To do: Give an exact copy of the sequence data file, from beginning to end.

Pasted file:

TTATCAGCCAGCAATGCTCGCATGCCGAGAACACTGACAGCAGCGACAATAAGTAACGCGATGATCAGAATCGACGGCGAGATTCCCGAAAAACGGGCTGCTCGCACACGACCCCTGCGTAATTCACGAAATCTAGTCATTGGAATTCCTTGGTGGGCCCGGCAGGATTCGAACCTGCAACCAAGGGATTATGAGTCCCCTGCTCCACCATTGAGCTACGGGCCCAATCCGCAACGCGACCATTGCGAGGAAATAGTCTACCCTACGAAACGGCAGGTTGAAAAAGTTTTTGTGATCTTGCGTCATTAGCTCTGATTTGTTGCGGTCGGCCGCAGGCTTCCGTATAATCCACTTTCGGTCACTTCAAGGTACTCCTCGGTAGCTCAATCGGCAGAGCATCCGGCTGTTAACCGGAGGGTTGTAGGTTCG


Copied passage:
TTATCAGCCAGCAATGCTCGCATGCCGAGAACACTGACAGCAGCGACAATAAGTAACGCGATGATCAGAATCGACGGCGAGATTCCCGAAAAACGGGCTGCTCGCACACGACCCCTGCGTAATTCACGAAATCTAGTCATTGGAATTCCTTGGTGGGCCCGGCAGGATTCGAACCTGCAACCAAGGGATTATGAGTCCCCTGCTCCACCATTGAGCTACGGGCCCAATCCGCAACGCGACCATTGCGAGGAAATAGTCTACCCTACGAAACGGCAGGTTGAAAAAGTTTTTGTGATCTTGCGTCATTAGCTCTGATTTGTTGCGGTCGGCCGCAGGCTTCCGTATAATCCACTTTCGGTCACTTCAAGGTACTCCTCGGTAGCTCAATCGGCAGAGCATCCGGCTGTTAACCGGAGGGTTGTAGGTTCG